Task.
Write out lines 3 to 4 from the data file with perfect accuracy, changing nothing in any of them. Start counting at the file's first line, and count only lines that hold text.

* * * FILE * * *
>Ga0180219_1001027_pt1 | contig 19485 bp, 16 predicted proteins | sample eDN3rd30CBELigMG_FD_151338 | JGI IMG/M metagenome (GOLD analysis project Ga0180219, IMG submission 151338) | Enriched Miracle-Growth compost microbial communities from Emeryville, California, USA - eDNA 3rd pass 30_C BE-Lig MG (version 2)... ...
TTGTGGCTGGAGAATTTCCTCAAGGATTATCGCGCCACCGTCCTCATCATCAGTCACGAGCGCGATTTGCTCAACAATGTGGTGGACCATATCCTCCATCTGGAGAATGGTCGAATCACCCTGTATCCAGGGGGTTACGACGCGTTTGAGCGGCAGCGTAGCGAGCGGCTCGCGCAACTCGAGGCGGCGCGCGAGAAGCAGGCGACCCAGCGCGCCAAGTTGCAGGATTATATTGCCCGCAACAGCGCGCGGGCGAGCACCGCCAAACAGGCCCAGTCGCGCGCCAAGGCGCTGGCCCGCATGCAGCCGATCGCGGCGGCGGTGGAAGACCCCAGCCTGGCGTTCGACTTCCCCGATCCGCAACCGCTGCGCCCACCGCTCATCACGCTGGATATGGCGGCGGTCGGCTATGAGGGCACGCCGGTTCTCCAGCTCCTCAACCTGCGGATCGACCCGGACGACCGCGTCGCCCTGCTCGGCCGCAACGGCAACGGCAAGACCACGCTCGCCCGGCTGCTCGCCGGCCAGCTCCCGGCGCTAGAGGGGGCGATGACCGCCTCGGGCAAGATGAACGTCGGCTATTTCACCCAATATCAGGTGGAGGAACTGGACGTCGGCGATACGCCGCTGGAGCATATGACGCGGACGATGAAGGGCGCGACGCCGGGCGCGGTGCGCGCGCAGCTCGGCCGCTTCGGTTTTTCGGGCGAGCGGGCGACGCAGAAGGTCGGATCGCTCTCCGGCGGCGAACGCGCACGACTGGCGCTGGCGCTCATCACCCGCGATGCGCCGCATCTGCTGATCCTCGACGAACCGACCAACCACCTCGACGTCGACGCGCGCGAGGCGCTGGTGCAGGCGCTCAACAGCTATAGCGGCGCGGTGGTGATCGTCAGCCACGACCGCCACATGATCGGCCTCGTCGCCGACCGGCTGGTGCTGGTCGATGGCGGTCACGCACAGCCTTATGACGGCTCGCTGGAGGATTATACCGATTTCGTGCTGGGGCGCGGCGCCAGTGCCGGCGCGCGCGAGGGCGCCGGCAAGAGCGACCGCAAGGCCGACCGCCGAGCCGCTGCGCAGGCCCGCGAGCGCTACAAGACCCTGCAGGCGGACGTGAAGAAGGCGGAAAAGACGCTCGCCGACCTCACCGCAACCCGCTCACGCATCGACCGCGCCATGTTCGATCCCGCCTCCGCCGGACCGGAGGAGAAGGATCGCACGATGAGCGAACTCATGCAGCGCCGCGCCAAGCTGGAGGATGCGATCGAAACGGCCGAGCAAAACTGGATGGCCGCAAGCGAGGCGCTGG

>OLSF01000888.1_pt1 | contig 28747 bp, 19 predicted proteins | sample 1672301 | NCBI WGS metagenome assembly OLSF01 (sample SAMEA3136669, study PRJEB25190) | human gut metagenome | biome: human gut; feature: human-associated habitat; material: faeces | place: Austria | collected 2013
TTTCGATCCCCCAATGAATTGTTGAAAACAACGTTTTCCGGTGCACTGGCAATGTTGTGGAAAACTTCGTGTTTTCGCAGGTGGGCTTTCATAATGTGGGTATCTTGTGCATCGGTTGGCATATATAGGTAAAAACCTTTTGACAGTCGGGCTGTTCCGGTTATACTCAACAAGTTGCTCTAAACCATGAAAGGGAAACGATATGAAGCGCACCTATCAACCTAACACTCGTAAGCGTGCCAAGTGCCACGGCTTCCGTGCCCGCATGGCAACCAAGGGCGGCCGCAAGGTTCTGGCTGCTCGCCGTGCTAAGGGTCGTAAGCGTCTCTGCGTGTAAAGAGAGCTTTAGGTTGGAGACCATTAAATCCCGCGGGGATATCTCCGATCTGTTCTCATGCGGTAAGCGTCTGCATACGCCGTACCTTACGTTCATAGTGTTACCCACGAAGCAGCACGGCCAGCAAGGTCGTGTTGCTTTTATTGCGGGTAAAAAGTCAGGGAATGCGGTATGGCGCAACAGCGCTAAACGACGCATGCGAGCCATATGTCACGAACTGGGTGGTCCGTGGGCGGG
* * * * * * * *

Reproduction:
>OLSF01000888.1_pt1 | contig 28747 bp, 19 predicted proteins | sample 1672301 | NCBI WGS metagenome assembly OLSF01 (sample SAMEA3136669, study PRJEB25190) | human gut metagenome | biome: human gut; feature: human-associated habitat; material: faeces | place: Austria | collected 2013
TTTCGATCCCCCAATGAATTGTTGAAAACAACGTTTTCCGGTGCACTGGCAATGTTGTGGAAAACTTCGTGTTTTCGCAGGTGGGCTTTCATAATGTGGGTATCTTGTGCATCGGTTGGCATATATAGGTAAAAACCTTTTGACAGTCGGGCTGTTCCGGTTATACTCAACAAGTTGCTCTAAACCATGAAAGGGAAACGATATGAAGCGCACCTATCAACCTAACACTCGTAAGCGTGCCAAGTGCCACGGCTTCCGTGCCCGCATGGCAACCAAGGGCGGCCGCAAGGTTCTGGCTGCTCGCCGTGCTAAGGGTCGTAAGCGTCTCTGCGTGTAAAGAGAGCTTTAGGTTGGAGACCATTAAATCCCGCGGGGATATCTCCGATCTGTTCTCATGCGGTAAGCGTCTGCATACGCCGTACCTTACGTTCATAGTGTTACCCACGAAGCAGCACGGCCAGCAAGGTCGTGTTGCTTTTATTGCGGGTAAAAAGTCAGGGAATGCGGTATGGCGCAACAGCGCTAAACGACGCATGCGAGCCATATGTCACGAACTGGGTGGTCCGTGGGCGGG